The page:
There are few things that seem to be as integral a part of good oral hygiene as flossing. Parents usually begin teaching their children at an early age how to floss their teeth, and it’s a task reinforced throughout life by dental professionals who stress the importance of flossing daily. In fact, many people wonder if they should be worried if they forget a day or two of flossing.
But it turns out that flossing could have benefits beyond just your teeth and gums–and may even play a role in heart health. It might sound like an unexpected claim, and some scientists are unsure if bacteria from your gums can affect your heart, but other research suggests that if you don’t floss daily, you’re at greater risk for developing certain cardiovascular conditions.
What is flossing?
Flossing is the act of carefully inserting a thin filament called dental floss between two teeth, and rubbing it up and down against the surface of each tooth in an effort to cut away plaque that has built up there. This process might also be described with phrases like “scraping,” “cleaning,” “sweeping,” or “rubbing” the teeth.
Flossing is considered by most people to be an important step in an overall oral hygiene regimen. When done regularly, it is believed to help remove plaque and food debris from between teeth, before they can turn into more serious problems like cavities and gum disease.
However, like many daily hygiene tasks, flossing can be easy to skip without noticing. Hopefully the possibility of these benefits will make it easier for you to remember to do it!
The Link Between Flossing and Heart Health
There are several types of cardiovascular conditions that have been linked in some way with poor oral hygiene. Atherosclerosis, also known as “hardening” or “clogging” of the arteries, is the process by which plaque builds up in the inner lining of an artery. This can happen anywhere in the body, but often occurs near joints.
Over time, this plaque buildup narrows the inner diameter of an arterial passageway, limiting blood flow. In the heart, this condition is known as coronary artery disease and has the potential to lead to several grave consequences–including death in some cases.
What can flossing do about it?
So how does flossing come into play here? Unfortunately, scientists aren’t yet sure exactly why there seems to be a connection between poor oral hygiene and atherosclerosis. But there are several theories, including ideas that poor oral hygiene can lower the strength of your immune system , open up blood vessels to bacteria, or create an environment where plaque can grow more easily.¹
However, despite uncertainty about exactly how flossing helps reduce one’s risk for cardiovascular disease, research has shown that maintaining good flossing habits can have a major effect.
Even if you aren’t able to floss daily for some reason, there are still benefits that can come from flossing at least once every so often. Some studies have suggested that even sporadic bouts of flossing can bring down your risk of cardiovascular problems considerably.
Benefits of Flossing Your Teeth
- Reduces the risk of cavities and periodontal disease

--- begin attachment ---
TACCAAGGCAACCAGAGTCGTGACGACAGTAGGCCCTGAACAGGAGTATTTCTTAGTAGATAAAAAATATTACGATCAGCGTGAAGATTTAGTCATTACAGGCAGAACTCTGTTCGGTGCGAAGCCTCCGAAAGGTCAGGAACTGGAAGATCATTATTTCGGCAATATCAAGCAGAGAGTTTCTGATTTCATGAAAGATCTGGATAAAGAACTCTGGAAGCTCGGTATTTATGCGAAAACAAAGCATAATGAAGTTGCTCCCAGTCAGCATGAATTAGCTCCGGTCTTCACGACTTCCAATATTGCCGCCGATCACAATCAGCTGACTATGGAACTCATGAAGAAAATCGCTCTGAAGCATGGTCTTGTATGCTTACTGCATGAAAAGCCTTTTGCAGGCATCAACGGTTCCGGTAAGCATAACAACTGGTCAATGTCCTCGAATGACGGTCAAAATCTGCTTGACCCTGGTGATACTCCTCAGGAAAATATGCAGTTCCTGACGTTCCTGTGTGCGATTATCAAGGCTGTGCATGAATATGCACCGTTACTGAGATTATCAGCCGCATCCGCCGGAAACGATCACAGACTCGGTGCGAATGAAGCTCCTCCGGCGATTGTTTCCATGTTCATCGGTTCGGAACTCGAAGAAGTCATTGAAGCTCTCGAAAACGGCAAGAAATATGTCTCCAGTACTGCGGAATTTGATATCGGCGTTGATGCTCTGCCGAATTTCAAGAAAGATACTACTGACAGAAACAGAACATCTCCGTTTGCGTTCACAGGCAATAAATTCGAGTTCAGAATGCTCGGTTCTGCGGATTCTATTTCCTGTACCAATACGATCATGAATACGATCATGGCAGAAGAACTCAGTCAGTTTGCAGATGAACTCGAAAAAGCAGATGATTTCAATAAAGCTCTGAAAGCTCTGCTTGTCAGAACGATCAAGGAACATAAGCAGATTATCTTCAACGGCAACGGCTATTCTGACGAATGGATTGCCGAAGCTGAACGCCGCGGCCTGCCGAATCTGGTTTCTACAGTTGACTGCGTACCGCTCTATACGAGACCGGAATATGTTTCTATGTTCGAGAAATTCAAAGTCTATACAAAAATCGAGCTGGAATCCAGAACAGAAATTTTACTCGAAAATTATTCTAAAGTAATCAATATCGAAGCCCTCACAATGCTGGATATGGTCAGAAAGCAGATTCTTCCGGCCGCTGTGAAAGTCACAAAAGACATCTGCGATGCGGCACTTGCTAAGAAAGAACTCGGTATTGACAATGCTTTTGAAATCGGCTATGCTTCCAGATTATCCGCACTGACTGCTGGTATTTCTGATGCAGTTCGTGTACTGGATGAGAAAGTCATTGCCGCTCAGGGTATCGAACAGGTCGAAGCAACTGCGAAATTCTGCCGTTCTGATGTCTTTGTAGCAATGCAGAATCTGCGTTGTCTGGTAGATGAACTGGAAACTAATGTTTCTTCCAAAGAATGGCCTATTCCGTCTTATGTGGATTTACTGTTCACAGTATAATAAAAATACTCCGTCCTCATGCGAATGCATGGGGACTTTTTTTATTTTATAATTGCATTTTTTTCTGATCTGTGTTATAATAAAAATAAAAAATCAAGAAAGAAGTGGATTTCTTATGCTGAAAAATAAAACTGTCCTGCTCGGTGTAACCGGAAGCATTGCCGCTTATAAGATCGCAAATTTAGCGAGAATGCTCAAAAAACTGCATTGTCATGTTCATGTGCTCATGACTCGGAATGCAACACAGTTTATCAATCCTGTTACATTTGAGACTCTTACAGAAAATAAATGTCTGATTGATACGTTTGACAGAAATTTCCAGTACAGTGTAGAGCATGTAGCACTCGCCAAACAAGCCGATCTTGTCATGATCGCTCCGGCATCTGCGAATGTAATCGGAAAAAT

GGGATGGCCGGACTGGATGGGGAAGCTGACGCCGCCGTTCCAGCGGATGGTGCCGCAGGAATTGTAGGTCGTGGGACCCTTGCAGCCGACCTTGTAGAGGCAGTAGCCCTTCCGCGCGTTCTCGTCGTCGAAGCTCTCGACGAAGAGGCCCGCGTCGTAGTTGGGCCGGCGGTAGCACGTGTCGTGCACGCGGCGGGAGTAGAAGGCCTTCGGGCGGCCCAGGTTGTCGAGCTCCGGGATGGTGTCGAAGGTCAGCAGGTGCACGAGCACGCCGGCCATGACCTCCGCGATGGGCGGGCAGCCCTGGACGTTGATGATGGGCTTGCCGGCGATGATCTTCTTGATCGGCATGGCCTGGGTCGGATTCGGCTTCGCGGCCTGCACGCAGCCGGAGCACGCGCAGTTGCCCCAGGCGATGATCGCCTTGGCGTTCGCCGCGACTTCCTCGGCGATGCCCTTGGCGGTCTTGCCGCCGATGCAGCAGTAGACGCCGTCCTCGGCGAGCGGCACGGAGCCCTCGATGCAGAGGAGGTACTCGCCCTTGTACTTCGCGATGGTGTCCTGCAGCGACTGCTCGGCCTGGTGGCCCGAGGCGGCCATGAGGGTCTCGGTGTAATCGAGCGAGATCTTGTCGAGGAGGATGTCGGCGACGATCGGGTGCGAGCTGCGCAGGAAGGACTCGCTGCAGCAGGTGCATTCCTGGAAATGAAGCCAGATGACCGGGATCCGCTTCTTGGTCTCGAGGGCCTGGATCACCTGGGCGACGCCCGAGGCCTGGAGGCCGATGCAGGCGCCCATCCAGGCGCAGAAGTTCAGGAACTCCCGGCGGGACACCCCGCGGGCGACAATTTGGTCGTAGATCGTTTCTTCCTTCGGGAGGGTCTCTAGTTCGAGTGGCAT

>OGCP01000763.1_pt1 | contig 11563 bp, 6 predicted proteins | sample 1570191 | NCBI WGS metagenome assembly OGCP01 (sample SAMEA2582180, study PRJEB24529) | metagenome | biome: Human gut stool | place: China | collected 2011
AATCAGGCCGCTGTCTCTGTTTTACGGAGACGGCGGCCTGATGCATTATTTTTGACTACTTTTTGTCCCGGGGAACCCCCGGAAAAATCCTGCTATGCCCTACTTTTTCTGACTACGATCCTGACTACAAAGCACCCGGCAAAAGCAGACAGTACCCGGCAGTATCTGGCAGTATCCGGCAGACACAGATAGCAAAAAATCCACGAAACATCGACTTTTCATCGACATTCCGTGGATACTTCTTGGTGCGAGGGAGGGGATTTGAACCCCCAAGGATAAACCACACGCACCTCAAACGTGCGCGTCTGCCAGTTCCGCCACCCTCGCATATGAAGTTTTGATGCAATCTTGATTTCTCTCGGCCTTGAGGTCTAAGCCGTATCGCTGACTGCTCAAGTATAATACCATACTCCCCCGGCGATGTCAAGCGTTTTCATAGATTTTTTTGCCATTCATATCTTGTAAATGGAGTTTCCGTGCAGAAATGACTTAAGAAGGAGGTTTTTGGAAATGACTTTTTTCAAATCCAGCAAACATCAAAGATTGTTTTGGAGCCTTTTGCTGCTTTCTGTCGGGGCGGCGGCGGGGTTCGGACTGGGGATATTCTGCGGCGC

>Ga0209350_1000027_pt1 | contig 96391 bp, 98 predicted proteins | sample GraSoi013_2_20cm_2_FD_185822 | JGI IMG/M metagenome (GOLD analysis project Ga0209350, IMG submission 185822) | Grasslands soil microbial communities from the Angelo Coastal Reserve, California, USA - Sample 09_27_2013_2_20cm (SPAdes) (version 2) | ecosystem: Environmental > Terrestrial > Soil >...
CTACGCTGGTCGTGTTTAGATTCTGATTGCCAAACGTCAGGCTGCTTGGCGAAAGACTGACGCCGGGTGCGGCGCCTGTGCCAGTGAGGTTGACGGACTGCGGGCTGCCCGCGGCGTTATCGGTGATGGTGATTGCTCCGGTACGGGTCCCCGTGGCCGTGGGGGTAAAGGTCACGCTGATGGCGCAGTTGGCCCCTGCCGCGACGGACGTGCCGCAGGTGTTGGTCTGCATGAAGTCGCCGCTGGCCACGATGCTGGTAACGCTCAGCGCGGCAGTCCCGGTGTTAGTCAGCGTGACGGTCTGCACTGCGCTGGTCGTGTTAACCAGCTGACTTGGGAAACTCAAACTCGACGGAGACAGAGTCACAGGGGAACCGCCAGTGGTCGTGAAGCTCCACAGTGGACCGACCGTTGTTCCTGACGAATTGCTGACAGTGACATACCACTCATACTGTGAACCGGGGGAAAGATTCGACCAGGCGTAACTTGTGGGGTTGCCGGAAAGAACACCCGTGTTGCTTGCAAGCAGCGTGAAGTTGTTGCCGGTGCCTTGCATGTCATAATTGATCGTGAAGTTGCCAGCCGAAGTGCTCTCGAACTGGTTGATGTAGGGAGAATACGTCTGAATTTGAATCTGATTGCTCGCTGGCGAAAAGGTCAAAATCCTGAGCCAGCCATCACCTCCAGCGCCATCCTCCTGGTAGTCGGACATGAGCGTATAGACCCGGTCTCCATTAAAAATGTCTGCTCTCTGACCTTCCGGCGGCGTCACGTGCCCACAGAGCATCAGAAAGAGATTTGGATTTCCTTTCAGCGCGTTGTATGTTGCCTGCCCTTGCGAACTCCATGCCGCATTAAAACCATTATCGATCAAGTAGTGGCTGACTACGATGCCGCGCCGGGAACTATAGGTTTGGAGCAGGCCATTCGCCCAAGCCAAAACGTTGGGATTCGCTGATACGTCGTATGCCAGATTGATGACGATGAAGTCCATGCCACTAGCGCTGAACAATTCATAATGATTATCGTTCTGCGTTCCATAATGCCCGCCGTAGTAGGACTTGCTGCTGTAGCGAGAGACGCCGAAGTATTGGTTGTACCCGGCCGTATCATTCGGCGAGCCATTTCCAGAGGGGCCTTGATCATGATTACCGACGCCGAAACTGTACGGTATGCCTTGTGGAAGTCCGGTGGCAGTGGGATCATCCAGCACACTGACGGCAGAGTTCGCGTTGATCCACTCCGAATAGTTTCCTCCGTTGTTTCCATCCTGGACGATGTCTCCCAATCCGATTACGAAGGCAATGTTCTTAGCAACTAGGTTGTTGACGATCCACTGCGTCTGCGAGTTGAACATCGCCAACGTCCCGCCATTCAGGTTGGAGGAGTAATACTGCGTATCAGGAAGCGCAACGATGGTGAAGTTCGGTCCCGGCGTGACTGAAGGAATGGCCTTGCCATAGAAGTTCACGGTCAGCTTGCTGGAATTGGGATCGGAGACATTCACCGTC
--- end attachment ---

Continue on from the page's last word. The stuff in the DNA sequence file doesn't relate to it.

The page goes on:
- Improves bad breath
- Helps remove bits of food stuck in the gaps between your teeth, reducing your risk for cavities
- Flossing has been linked to a reduced risk of Alzheimer’s disease and other memory-related problems as you age.
- It may even helps prevent heart disease.
How Often Should I Floss?
If you have healthy gums, the American Dental Association recommends flossing once a day. People with gum disease should visit their dentist and ask for advice on how often they need to floss.
What Type of Floss is Best For Me?
There are no major differences between the different types of floss available. If you find one kind of floss works better for you than another, stick with it.
How to Floss Properly
Place the floss between two teeth. Use your thumbs and forefingers to work the floss up and down against each tooth. You should be able to feel the floss working across the surface of each tooth as it moves behind the wire of your braces or between the gaps in your teeth.
Floss at least once a day to keep your gums and teeth healthy. For more information on flossing, visit the ADA’s website. If you have questions about maintaining good oral health, you may reach our Hagerstown, MD, office at 301-791-1700, or our Chambersburg, PA location at 717-264-7828.
1.Kim, J. (n.d.). Periodontal disease and systemic conditions: a bidirectional relationship. National Center for Biotechnology Information, U.S. National Library of Medicine. Retrieved from https://www.ncbi.nlm.nih.gov/pmc/articles/PMC2443711/.
2.Harvard Health (2021). How plaque on your teeth may be connected to plaque in your arteries. Harvard Health Publishing. Retrieved from https://www.health.harvard.edu/heart-health/gum-disease-and-heart-disease-the-common-thread.
The information provided on this website should not be used to diagnose or treat any medical condition and is not meant to take the place of professional medical advice. If you think you have a medical problem, please seek the advice of a physician. Call 911 for all medical emergencies.